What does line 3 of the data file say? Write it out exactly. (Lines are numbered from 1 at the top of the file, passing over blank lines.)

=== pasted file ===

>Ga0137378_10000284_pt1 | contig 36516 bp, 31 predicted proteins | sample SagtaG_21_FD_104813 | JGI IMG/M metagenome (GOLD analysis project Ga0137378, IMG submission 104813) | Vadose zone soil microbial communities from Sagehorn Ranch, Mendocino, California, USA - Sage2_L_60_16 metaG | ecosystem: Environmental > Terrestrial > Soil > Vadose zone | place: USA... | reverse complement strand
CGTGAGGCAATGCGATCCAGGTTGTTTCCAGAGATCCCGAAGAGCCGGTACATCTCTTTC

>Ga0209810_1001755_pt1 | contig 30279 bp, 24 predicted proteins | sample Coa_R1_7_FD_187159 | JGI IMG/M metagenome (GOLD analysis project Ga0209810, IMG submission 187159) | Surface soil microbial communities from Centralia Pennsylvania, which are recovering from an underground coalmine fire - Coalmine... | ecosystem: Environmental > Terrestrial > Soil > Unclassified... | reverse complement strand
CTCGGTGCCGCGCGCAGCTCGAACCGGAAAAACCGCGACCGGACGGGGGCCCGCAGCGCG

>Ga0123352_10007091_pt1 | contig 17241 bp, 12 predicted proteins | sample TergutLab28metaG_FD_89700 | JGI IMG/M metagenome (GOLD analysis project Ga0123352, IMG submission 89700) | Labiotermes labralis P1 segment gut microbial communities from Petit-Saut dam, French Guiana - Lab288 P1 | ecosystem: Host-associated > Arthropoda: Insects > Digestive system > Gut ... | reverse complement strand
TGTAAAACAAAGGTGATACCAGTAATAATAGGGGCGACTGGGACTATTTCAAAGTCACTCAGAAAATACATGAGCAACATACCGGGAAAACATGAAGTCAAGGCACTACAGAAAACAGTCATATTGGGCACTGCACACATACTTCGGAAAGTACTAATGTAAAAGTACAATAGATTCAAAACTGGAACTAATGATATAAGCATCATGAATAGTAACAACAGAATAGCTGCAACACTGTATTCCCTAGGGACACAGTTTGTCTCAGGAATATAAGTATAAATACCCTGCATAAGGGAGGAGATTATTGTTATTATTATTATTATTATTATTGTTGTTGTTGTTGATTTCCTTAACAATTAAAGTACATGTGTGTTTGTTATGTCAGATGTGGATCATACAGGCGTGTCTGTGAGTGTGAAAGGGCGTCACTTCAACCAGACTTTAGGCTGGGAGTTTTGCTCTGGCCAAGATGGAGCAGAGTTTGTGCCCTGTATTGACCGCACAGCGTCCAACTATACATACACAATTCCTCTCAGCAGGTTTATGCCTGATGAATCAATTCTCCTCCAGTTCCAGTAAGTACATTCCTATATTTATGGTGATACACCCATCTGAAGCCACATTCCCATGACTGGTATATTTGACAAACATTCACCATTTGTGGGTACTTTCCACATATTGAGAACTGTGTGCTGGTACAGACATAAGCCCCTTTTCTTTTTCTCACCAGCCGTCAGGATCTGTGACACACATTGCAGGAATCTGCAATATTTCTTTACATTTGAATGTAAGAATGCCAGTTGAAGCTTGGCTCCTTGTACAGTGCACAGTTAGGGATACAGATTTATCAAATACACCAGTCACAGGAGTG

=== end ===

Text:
>Ga0209810_1001755_pt1 | contig 30279 bp, 24 predicted proteins | sample Coa_R1_7_FD_187159 | JGI IMG/M metagenome (GOLD analysis project Ga0209810, IMG submission 187159) | Surface soil microbial communities from Centralia Pennsylvania, which are recovering from an underground coalmine fire - Coalmine... | ecosystem: Environmental > Terrestrial > Soil > Unclassified... | reverse complement strand